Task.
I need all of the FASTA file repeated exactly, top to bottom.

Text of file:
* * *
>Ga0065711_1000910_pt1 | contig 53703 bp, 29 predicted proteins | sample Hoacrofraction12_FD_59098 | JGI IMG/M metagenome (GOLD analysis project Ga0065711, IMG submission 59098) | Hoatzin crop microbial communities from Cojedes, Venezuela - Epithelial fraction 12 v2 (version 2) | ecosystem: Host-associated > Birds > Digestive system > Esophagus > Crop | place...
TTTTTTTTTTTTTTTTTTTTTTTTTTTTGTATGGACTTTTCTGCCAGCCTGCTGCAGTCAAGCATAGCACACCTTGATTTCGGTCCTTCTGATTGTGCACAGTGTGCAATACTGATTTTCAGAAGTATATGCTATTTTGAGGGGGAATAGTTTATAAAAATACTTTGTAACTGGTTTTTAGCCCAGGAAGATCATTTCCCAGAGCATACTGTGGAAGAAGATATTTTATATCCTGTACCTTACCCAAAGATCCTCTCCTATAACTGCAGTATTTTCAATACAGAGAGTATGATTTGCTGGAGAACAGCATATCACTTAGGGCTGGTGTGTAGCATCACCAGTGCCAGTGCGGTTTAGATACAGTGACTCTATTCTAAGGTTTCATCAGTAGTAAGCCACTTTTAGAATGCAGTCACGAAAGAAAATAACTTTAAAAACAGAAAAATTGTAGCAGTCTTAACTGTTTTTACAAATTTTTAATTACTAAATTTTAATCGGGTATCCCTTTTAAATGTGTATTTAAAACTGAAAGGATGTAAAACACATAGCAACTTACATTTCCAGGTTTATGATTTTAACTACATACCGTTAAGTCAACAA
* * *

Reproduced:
>Ga0065711_1000910_pt1 | contig 53703 bp, 29 predicted proteins | sample Hoacrofraction12_FD_59098 | JGI IMG/M metagenome (GOLD analysis project Ga0065711, IMG submission 59098) | Hoatzin crop microbial communities from Cojedes, Venezuela - Epithelial fraction 12 v2 (version 2) | ecosystem: Host-associated > Birds > Digestive system > Esophagus > Crop | place...
TTTTTTTTTTTTTTTTTTTTTTTTTTTTGTATGGACTTTTCTGCCAGCCTGCTGCAGTCAAGCATAGCACACCTTGATTTCGGTCCTTCTGATTGTGCACAGTGTGCAATACTGATTTTCAGAAGTATATGCTATTTTGAGGGGGAATAGTTTATAAAAATACTTTGTAACTGGTTTTTAGCCCAGGAAGATCATTTCCCAGAGCATACTGTGGAAGAAGATATTTTATATCCTGTACCTTACCCAAAGATCCTCTCCTATAACTGCAGTATTTTCAATACAGAGAGTATGATTTGCTGGAGAACAGCATATCACTTAGGGCTGGTGTGTAGCATCACCAGTGCCAGTGCGGTTTAGATACAGTGACTCTATTCTAAGGTTTCATCAGTAGTAAGCCACTTTTAGAATGCAGTCACGAAAGAAAATAACTTTAAAAACAGAAAAATTGTAGCAGTCTTAACTGTTTTTACAAATTTTTAATTACTAAATTTTAATCGGGTATCCCTTTTAAATGTGTATTTAAAACTGAAAGGATGTAAAACACATAGCAACTTACATTTCCAGGTTTATGATTTTAACTACATACCGTTAAGTCAACAA